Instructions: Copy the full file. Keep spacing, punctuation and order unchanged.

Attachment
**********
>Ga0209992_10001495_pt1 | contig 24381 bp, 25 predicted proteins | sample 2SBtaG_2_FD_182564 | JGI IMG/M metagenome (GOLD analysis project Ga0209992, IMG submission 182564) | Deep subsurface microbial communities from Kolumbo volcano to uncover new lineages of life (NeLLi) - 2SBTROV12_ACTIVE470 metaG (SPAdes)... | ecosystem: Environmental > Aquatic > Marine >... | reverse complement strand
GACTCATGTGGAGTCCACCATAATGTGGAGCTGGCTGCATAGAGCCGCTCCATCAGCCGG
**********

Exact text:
>Ga0209992_10001495_pt1 | contig 24381 bp, 25 predicted proteins | sample 2SBtaG_2_FD_182564 | JGI IMG/M metagenome (GOLD analysis project Ga0209992, IMG submission 182564) | Deep subsurface microbial communities from Kolumbo volcano to uncover new lineages of life (NeLLi) - 2SBTROV12_ACTIVE470 metaG (SPAdes)... | ecosystem: Environmental > Aquatic > Marine >... | reverse complement strand
GACTCATGTGGAGTCCACCATAATGTGGAGCTGGCTGCATAGAGCCGCTCCATCAGCCGG